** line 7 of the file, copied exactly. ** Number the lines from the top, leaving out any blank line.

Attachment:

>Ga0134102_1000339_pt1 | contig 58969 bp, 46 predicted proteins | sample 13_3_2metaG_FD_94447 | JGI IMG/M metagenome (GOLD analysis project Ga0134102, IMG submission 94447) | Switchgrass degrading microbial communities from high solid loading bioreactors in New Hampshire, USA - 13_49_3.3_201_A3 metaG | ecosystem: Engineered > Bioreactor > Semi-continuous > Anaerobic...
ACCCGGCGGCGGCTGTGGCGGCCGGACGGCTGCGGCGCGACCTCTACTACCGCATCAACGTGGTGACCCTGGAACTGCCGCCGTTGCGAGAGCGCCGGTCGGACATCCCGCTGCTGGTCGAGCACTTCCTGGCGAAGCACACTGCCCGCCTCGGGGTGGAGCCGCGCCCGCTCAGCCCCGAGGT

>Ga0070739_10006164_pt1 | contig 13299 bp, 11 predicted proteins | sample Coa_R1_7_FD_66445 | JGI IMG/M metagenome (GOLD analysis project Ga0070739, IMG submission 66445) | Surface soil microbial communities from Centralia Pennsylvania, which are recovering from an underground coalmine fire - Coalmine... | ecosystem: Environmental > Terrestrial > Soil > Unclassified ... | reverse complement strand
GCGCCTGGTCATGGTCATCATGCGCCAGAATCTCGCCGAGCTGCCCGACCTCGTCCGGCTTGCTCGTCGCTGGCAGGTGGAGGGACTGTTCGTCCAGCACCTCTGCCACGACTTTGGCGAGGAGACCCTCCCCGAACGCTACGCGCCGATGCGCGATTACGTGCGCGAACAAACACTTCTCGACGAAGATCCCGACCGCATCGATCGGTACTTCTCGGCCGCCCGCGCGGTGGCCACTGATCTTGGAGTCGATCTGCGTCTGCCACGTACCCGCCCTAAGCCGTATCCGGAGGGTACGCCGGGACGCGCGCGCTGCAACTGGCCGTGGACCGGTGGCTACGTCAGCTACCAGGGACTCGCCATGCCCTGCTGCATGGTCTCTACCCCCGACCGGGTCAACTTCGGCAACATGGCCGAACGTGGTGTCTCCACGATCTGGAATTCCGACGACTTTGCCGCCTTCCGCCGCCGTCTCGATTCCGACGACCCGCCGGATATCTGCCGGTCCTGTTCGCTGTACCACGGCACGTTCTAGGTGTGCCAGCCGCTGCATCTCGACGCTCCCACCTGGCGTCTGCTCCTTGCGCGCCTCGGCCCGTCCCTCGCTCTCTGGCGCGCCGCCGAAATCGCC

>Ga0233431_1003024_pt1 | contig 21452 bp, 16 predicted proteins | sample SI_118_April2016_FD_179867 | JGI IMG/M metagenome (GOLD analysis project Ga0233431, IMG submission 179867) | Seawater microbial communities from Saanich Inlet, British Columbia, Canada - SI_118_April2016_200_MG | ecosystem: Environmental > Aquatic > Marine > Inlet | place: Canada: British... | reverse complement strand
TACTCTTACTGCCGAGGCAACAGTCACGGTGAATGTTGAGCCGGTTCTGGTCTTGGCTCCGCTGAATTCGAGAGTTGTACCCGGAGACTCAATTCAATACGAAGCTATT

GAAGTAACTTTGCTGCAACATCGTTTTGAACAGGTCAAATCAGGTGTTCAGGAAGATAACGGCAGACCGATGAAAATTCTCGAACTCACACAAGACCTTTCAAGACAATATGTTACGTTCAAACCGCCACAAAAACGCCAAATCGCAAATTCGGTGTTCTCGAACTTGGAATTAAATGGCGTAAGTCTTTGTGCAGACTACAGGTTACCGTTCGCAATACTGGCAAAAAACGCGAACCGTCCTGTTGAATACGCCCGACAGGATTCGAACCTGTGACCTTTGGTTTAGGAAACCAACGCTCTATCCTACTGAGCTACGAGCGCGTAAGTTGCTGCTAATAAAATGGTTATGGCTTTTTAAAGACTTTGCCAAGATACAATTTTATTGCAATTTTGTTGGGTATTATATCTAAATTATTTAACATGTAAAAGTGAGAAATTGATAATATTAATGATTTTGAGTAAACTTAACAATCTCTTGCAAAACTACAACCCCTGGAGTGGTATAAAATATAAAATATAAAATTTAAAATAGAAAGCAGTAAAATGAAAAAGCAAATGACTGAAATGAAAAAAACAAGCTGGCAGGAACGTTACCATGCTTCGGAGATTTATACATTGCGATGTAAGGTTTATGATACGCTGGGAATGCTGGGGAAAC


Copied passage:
GAAGTAACTTTGCTGCAACATCGTTTTGAACAGGTCAAATCAGGTGTTCAGGAAGATAACGGCAGACCGATGAAAATTCTCGAACTCACACAAGACCTTTCAAGACAATATGTTACGTTCAAACCGCCACAAAAACGCCAAATCGCAAATTCGGTGTTCTCGAACTTGGAATTAAATGGCGTAAGTCTTTGTGCAGACTACAGGTTACCGTTCGCAATACTGGCAAAAAACGCGAACCGTCCTGTTGAATACGCCCGACAGGATTCGAACCTGTGACCTTTGGTTTAGGAAACCAACGCTCTATCCTACTGAGCTACGAGCGCGTAAGTTGCTGCTAATAAAATGGTTATGGCTTTTTAAAGACTTTGCCAAGATACAATTTTATTGCAATTTTGTTGGGTATTATATCTAAATTATTTAACATGTAAAAGTGAGAAATTGATAATATTAATGATTTTGAGTAAACTTAACAATCTCTTGCAAAACTACAACCCCTGGAGTGGTATAAAATATAAAATATAAAATTTAAAATAGAAAGCAGTAAAATGAAAAAGCAAATGACTGAAATGAAAAAAACAAGCTGGCAGGAACGTTACCATGCTTCGGAGATTTATACATTGCGATGTAAGGTTTATGATACGCTGGGAATGCTGGGGAAAC